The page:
May 12, 2022 – Joe Suliman, managing director and head of Daversa Partners’ Boston office, is bullish on cryptocurrency and NextGen companies in general. Supply is high, executives want to hear about opportunities with these businesses, and demand is through the roof. In 2021 alone, Mr. Suliman points out, the latest evolution of internet technology, known as Web3, reaped $33 billion from venture investors; $10 billion of that came in the fourth quarter alone, surpassing all such investment from the year before. “My opinion is that within the next year to 18 months, half the companies that we work with will be directly or tangentially involved in building the Web3 economy,” he said. “This isn’t going anywhere. This is the future of how technology businesses will start, scale, and generate liquidity for their investors and employees and the best-in-class operators. Executives are either going to join that movement or get left behind building antiquated technologies.”
Mr. Suliman’s faith is bolstered by current market dynamics that bode well for this decentralized version of the internet driven by blockchains. “Inflation will continue this year,” he said. “That will create a tidal wave of interest in decentralized currencies. Global investors fending against the dollar collapsing will further validate smart contracts, digital exchanges, and create demand in innovation that will continue to fuel the blockchain adoption. All of this is going to continue to drive an exodus from traditional corporate career paths to the new frontier and put even more pressure on the FANGs to retain their talent from the allure and seduction of being ushered into the decentralized economy that will emerge.”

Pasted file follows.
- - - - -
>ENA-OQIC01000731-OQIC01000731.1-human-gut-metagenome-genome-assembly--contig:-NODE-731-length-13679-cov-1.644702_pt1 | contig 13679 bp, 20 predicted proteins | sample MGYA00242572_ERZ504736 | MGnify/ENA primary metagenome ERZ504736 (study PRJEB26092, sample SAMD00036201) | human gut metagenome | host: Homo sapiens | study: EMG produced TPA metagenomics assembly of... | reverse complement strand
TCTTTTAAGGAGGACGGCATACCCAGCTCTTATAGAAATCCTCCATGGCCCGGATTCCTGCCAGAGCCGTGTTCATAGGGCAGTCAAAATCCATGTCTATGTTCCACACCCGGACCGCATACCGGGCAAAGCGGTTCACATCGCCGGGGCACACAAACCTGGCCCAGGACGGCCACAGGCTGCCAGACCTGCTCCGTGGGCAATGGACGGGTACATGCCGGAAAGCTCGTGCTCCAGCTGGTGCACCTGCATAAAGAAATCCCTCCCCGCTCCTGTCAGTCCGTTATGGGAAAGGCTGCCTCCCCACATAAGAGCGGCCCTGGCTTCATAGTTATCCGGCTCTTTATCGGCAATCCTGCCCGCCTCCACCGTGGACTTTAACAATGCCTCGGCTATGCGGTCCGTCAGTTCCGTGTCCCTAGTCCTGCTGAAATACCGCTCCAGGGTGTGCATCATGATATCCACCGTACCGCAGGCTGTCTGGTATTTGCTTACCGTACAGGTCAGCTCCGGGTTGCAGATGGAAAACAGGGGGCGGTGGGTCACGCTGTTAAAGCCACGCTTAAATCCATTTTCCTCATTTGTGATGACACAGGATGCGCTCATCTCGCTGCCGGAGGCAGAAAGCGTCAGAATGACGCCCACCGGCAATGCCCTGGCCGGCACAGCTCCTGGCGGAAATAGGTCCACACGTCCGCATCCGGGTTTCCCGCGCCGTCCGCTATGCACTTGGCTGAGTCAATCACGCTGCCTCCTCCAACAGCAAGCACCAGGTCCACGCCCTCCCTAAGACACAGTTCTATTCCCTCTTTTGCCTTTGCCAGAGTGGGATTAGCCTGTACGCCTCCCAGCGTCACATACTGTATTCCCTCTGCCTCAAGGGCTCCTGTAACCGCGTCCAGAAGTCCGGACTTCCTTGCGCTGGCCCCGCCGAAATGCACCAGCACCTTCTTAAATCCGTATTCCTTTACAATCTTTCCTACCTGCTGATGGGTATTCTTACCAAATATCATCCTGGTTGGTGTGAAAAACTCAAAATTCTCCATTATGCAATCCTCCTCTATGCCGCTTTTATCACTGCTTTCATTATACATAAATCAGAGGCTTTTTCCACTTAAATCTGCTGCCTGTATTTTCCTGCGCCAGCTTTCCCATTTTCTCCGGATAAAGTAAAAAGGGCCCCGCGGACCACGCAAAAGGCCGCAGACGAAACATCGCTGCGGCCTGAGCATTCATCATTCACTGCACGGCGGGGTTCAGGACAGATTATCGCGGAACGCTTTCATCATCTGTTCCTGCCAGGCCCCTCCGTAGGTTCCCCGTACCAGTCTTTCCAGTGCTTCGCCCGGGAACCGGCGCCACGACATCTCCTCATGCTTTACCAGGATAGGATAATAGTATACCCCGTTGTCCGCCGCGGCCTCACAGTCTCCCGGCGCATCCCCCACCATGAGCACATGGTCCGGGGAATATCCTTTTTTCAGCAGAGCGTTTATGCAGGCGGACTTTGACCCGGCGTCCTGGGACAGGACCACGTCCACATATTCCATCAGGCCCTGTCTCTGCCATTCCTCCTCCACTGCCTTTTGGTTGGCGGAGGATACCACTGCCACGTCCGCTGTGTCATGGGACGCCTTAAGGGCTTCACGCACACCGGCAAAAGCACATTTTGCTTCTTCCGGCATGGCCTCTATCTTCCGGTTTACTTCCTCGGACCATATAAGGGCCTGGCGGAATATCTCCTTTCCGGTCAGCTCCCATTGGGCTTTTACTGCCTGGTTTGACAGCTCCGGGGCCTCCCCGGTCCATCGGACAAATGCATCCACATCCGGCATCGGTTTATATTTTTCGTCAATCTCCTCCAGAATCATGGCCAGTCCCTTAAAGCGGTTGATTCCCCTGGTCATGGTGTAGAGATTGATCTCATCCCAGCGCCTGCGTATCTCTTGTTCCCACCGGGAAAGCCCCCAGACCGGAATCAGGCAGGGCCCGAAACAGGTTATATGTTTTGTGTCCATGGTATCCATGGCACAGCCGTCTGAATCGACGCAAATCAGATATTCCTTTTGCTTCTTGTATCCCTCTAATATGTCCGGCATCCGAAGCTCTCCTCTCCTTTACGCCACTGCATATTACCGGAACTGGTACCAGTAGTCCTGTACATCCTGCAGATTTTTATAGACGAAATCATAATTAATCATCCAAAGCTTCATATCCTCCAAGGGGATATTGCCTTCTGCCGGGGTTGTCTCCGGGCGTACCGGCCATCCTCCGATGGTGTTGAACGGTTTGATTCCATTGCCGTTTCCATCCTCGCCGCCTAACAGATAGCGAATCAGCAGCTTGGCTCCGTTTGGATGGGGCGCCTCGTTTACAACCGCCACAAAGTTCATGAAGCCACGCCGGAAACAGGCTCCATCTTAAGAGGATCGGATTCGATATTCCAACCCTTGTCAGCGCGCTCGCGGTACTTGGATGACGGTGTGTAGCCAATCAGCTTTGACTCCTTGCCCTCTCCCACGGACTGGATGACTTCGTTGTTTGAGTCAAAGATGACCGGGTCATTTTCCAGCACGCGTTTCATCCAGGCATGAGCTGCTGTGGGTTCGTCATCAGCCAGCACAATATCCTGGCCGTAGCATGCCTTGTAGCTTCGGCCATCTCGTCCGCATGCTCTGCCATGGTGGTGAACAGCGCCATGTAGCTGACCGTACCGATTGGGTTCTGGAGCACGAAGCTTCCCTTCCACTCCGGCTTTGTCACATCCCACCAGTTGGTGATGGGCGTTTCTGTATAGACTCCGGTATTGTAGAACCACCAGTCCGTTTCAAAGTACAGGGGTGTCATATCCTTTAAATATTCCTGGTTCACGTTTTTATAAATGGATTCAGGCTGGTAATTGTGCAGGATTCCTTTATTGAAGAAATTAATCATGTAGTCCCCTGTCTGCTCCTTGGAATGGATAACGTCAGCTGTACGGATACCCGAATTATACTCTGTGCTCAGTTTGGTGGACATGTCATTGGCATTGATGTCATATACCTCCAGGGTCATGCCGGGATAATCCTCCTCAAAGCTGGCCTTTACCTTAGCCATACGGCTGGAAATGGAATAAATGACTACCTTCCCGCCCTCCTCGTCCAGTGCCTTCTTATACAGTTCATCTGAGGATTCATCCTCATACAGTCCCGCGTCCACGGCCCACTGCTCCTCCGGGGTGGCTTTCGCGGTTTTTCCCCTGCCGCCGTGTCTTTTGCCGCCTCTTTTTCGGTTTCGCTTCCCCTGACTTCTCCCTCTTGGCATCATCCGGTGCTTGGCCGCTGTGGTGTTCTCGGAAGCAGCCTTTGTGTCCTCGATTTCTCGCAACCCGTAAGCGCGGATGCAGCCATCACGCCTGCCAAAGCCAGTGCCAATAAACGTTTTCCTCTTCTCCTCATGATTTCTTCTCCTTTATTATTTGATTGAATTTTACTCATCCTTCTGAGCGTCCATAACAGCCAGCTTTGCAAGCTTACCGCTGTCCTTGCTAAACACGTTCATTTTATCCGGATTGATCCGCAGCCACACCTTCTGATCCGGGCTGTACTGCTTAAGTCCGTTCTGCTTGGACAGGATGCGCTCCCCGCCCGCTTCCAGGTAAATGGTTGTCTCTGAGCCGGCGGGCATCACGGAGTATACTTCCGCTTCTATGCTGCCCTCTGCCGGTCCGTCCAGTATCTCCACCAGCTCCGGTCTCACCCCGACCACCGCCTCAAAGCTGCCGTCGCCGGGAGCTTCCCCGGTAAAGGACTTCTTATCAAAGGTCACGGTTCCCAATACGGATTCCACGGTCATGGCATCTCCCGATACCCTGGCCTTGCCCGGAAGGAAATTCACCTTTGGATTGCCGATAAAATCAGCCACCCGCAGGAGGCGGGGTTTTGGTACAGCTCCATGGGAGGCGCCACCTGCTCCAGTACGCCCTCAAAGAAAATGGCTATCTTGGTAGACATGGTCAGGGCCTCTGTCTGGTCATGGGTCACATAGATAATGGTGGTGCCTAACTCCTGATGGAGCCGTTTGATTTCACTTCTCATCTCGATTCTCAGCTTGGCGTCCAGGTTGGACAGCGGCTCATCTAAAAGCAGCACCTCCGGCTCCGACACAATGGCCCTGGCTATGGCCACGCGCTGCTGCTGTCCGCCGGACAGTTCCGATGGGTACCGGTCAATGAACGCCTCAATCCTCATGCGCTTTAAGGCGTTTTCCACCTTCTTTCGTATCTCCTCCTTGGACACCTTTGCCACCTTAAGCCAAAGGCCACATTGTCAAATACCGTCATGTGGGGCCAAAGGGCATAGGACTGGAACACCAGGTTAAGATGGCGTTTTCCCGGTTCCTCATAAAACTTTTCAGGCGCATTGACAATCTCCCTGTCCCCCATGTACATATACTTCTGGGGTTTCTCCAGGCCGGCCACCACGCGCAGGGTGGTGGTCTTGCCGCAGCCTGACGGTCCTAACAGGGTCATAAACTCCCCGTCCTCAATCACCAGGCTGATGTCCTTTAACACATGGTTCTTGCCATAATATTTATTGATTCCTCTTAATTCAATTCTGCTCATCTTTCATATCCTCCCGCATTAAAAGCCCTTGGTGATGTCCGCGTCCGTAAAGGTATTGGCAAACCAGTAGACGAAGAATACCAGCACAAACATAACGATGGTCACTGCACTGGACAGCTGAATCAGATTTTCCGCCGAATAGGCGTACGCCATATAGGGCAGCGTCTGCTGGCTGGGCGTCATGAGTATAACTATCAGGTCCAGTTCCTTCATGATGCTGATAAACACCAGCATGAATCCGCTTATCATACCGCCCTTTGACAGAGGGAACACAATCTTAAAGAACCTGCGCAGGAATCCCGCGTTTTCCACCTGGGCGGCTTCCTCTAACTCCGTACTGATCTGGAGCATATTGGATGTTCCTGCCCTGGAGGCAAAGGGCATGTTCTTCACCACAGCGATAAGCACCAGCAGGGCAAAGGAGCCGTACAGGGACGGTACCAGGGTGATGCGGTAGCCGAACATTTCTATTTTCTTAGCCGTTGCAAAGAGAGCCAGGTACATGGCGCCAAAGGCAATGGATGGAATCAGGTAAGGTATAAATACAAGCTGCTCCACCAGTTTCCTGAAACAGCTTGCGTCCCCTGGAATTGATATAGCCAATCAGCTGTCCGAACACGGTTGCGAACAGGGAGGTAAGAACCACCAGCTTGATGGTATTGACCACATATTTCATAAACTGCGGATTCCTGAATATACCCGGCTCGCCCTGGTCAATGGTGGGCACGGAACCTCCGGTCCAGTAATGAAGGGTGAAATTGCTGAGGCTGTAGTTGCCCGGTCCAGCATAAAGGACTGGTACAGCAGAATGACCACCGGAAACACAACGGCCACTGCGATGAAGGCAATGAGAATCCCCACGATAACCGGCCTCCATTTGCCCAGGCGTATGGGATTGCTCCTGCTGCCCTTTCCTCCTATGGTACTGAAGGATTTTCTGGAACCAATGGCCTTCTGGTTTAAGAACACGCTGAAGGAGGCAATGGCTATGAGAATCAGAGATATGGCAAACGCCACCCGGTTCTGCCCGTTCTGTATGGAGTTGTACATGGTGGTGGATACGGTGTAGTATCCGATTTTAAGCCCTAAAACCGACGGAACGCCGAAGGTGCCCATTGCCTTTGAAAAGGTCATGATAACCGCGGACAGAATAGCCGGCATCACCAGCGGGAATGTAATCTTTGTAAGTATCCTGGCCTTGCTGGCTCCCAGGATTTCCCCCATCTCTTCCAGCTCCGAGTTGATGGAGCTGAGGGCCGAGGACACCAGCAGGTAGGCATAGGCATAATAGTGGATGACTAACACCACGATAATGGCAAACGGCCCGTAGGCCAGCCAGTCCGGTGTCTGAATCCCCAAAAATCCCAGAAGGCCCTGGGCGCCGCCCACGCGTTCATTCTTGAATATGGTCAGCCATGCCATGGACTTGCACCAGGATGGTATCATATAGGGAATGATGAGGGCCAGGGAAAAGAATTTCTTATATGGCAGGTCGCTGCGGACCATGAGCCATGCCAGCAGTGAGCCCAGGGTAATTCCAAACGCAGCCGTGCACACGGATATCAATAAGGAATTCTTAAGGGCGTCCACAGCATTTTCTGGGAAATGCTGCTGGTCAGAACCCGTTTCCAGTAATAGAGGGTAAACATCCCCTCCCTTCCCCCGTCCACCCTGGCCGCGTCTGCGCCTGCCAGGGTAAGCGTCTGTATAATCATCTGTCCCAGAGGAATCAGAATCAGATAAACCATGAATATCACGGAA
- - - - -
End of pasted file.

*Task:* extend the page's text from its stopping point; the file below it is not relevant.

For recruiters like Mr. Suliman, who find leaders for the fastest growing companies in the technology sector, that means that business for 2022 and beyond is likely to maintain its fevered pitch. “It’s wildly competitive,” he said. “The speed to hire is fast. I usually tell our CEOs to budget about 90 days, but competition has been ramped up in the last 18 months so that our average time to close is actually much lower than that. If you want to win and hire the best talent out there you need to be in buying mode, not shopping mode, or your top candidates will get scooped up by someone else.”